In 2003 I turned 40 and watched my daughter leave home. I sat on her bed and wept, realizing that all too soon, I would also say farewell to my son. Already his attention had shifted toward friends, school and his life beyond our home.
Although my sadness passed, it was months before I recognized the furry heroine that helped me during this life transition. She slept with me, followed me and happily played with the toys I lavished on her. And through caring for and feeding Peaches, our 10-year-old Persian mix, I became mother to a cat.
I belong to the baby boomer generation, a group of about 80 million Americans born between 1946 and 1964. Many of us have or will soon experience what psychologists call the empty nest syndrome, feelings of grief that follow a grown childs departure from home. It can be a confusing time of both relief and loss. The stress of daily parenting routines is gone, but the house suddenly seems too empty and quiet.
In many cases, parents have been accustomed to taking care of their young for years and may long for another ‘child to nurture, says Jane Rosen-Grandon, Ph.D., a North Carolina-based therapist who helps clients cope with life transitions. Pets offer perfect solutions. After all, when pets grow up, they don’t leave home.
Baby boomers represented nearly half of the cat owners in the American Pet Product Manufacturers Association Inc.s (APPMA) 2003-04 National Pet Owner Survey. The survey revealed that 62 percent of cat owners view their cats as children. The sudden surge in pet-product sales which doubled from $17 billion in 1994 to $34.4 billion in 2004 timed out with the boomer generations transition to the empty nest years, says APPMA COO, managing director and baby boomer Bob Vetere. These figures, along with increased sales of luxury items, such as diamond cat collars, indicate boomers see their cats as more than just pets, he says.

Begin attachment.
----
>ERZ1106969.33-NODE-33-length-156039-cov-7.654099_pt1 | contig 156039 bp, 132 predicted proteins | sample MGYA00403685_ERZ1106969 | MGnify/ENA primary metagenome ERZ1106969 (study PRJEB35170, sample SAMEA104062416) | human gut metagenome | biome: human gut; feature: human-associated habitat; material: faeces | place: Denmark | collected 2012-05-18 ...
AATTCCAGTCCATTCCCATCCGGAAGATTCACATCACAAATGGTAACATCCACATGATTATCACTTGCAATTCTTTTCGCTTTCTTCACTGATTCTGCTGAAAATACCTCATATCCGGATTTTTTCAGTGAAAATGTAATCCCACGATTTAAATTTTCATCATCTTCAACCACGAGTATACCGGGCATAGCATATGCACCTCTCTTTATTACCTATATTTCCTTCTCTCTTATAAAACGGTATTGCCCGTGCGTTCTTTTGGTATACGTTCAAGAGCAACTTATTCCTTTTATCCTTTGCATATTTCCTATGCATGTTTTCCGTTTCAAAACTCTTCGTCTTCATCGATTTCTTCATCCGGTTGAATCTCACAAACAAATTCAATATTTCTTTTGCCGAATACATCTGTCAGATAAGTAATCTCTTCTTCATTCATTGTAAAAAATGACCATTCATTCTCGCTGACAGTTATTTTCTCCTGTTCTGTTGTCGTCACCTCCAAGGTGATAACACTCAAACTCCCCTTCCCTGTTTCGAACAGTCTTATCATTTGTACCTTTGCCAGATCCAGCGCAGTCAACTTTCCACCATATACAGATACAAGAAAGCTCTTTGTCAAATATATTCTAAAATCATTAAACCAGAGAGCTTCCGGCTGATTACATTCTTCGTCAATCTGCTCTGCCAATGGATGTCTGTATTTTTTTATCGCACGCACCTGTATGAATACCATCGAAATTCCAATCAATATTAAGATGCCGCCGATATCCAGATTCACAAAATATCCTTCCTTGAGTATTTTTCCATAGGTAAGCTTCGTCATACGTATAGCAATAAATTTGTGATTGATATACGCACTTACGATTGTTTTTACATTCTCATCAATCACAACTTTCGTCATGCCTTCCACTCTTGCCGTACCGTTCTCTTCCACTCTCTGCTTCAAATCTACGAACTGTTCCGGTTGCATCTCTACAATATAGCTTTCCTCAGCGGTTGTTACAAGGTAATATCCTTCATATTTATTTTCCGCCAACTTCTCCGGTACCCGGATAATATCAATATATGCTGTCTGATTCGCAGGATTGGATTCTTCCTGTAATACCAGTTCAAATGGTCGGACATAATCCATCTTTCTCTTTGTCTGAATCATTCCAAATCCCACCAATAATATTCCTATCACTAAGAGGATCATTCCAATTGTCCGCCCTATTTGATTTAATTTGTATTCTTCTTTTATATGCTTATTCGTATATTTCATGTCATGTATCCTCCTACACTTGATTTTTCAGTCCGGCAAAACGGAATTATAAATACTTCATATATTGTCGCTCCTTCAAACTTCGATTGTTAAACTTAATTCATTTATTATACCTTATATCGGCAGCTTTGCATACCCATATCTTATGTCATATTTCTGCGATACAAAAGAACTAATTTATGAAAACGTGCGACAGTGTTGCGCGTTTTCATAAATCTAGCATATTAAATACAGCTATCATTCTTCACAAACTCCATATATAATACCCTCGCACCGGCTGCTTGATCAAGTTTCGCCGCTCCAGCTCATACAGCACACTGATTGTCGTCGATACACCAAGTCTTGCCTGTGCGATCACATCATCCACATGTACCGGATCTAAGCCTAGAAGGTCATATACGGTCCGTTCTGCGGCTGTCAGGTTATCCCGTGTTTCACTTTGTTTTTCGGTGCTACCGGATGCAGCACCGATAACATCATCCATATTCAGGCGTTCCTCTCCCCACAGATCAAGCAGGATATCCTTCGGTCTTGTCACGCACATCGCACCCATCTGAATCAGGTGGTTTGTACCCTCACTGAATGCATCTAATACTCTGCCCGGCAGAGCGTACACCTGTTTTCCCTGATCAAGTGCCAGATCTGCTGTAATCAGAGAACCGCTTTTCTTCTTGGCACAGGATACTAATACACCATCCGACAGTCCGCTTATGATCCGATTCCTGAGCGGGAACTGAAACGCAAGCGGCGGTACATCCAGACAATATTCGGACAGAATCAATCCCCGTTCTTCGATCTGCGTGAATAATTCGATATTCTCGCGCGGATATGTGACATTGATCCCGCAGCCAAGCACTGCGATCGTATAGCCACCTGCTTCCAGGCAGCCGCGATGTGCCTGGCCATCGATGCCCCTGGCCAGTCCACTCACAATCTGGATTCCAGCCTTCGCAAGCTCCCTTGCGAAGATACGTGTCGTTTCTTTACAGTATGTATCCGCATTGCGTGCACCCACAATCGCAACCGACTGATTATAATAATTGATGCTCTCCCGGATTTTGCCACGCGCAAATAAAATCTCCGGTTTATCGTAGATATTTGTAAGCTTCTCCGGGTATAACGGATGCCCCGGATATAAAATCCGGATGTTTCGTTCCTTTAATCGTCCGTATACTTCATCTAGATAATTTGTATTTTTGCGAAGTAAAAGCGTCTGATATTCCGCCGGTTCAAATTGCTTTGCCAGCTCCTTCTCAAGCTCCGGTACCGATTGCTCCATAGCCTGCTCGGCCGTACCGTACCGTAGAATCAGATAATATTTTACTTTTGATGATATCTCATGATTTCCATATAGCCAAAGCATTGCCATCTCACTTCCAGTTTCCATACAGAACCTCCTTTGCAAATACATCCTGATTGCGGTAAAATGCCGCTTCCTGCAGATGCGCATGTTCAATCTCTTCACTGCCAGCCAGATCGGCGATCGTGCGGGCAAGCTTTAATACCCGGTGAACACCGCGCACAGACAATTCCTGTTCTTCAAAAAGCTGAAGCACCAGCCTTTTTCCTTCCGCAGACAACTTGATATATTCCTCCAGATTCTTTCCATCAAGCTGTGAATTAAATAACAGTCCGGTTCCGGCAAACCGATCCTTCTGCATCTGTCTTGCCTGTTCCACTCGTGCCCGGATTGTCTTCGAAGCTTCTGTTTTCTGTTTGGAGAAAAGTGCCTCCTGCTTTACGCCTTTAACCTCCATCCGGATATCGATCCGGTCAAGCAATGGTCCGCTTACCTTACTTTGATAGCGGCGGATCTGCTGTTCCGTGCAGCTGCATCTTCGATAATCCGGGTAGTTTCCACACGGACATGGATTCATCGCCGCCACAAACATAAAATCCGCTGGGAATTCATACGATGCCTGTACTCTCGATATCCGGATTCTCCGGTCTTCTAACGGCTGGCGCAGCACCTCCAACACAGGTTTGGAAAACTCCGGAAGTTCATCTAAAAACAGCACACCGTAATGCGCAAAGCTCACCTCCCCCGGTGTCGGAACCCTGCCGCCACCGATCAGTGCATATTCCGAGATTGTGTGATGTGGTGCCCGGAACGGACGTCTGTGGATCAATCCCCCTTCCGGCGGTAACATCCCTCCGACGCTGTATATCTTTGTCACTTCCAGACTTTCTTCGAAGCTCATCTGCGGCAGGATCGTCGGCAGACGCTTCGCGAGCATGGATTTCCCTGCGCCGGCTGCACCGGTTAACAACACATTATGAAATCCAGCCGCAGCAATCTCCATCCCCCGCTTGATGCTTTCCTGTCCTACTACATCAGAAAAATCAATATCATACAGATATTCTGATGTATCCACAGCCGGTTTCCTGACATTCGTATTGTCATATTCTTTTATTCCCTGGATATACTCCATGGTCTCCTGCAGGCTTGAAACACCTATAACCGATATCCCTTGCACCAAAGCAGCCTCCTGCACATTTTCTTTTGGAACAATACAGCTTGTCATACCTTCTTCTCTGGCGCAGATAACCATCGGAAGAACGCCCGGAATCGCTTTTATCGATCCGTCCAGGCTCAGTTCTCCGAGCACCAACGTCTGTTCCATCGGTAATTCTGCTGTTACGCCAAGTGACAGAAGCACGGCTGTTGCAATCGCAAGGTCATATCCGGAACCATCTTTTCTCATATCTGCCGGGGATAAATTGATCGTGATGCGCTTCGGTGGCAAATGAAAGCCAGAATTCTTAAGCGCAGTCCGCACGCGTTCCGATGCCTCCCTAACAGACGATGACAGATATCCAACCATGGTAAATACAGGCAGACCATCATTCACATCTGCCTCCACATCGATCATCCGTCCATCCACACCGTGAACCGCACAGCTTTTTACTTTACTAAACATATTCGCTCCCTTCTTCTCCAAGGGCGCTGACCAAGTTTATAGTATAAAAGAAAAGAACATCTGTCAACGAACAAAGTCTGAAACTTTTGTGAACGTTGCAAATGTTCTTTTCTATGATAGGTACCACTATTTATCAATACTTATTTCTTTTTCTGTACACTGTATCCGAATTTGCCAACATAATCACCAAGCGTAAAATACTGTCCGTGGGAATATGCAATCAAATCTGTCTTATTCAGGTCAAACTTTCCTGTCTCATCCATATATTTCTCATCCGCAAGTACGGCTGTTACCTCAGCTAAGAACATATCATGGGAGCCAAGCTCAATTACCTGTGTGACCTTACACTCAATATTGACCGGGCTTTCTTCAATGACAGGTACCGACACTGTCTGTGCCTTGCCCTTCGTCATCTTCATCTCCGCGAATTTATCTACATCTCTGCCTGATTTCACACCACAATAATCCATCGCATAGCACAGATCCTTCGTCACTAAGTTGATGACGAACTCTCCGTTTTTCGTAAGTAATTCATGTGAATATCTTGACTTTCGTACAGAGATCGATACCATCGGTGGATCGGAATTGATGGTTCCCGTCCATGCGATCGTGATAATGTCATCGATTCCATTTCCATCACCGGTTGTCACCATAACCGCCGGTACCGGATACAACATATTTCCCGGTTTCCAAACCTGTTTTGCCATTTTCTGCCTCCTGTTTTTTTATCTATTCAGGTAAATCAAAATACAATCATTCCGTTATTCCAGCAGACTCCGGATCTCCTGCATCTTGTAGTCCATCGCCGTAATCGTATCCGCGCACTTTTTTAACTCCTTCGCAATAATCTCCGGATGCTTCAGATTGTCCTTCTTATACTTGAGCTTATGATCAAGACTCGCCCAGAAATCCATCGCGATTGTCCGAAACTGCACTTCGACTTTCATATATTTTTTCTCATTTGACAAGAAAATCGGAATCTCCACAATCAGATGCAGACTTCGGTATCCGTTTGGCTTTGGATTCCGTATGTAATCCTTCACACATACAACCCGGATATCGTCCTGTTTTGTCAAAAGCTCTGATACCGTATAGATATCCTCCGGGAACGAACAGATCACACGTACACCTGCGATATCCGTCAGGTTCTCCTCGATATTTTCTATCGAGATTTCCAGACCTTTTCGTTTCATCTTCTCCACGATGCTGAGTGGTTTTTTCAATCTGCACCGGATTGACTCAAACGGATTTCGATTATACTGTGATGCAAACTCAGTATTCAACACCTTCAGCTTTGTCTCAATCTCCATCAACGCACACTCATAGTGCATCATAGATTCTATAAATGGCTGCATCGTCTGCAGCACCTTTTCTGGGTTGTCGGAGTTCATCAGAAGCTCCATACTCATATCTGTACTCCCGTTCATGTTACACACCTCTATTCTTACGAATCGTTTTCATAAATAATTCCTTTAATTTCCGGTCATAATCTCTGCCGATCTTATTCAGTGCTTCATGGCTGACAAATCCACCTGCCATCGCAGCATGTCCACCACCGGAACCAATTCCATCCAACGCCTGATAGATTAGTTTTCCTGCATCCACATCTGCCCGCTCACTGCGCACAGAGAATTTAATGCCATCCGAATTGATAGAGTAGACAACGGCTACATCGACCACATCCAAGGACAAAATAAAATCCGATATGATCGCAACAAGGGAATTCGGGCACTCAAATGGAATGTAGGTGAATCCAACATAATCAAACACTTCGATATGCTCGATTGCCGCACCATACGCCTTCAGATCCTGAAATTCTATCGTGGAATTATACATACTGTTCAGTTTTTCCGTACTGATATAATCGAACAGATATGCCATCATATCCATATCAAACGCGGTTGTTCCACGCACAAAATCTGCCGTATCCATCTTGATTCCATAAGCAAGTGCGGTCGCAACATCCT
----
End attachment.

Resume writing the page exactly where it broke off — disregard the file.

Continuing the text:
Pets used to be kept outdoors, somehow separate from the family. For some reason our generation (baby boomers) has taken pets in and incorporated them more and more into our lives, Vetere says. Its not that boomers are unhappy, but a pet gives couples a common connection.Page 1 | 2 | 3